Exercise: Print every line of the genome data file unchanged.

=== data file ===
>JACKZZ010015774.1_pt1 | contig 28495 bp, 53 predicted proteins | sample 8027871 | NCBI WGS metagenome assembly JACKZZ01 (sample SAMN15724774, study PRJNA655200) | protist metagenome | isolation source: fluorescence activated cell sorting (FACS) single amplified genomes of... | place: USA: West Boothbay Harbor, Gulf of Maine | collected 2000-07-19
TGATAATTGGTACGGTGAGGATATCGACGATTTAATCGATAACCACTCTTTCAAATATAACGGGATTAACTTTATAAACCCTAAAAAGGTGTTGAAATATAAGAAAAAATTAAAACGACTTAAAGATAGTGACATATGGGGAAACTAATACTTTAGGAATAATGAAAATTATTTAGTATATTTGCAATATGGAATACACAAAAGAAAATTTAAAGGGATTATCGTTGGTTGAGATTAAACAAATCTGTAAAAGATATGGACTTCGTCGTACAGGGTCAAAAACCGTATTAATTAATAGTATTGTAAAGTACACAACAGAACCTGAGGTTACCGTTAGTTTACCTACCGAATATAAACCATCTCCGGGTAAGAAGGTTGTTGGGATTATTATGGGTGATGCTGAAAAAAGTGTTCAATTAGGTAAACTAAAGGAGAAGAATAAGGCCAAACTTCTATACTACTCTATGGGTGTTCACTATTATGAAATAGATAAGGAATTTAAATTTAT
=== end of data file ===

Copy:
>JACKZZ010015774.1_pt1 | contig 28495 bp, 53 predicted proteins | sample 8027871 | NCBI WGS metagenome assembly JACKZZ01 (sample SAMN15724774, study PRJNA655200) | protist metagenome | isolation source: fluorescence activated cell sorting (FACS) single amplified genomes of... | place: USA: West Boothbay Harbor, Gulf of Maine | collected 2000-07-19
TGATAATTGGTACGGTGAGGATATCGACGATTTAATCGATAACCACTCTTTCAAATATAACGGGATTAACTTTATAAACCCTAAAAAGGTGTTGAAATATAAGAAAAAATTAAAACGACTTAAAGATAGTGACATATGGGGAAACTAATACTTTAGGAATAATGAAAATTATTTAGTATATTTGCAATATGGAATACACAAAAGAAAATTTAAAGGGATTATCGTTGGTTGAGATTAAACAAATCTGTAAAAGATATGGACTTCGTCGTACAGGGTCAAAAACCGTATTAATTAATAGTATTGTAAAGTACACAACAGAACCTGAGGTTACCGTTAGTTTACCTACCGAATATAAACCATCTCCGGGTAAGAAGGTTGTTGGGATTATTATGGGTGATGCTGAAAAAAGTGTTCAATTAGGTAAACTAAAGGAGAAGAATAAGGCCAAACTTCTATACTACTCTATGGGTGTTCACTATTATGAAATAGATAAGGAATTTAAATTTAT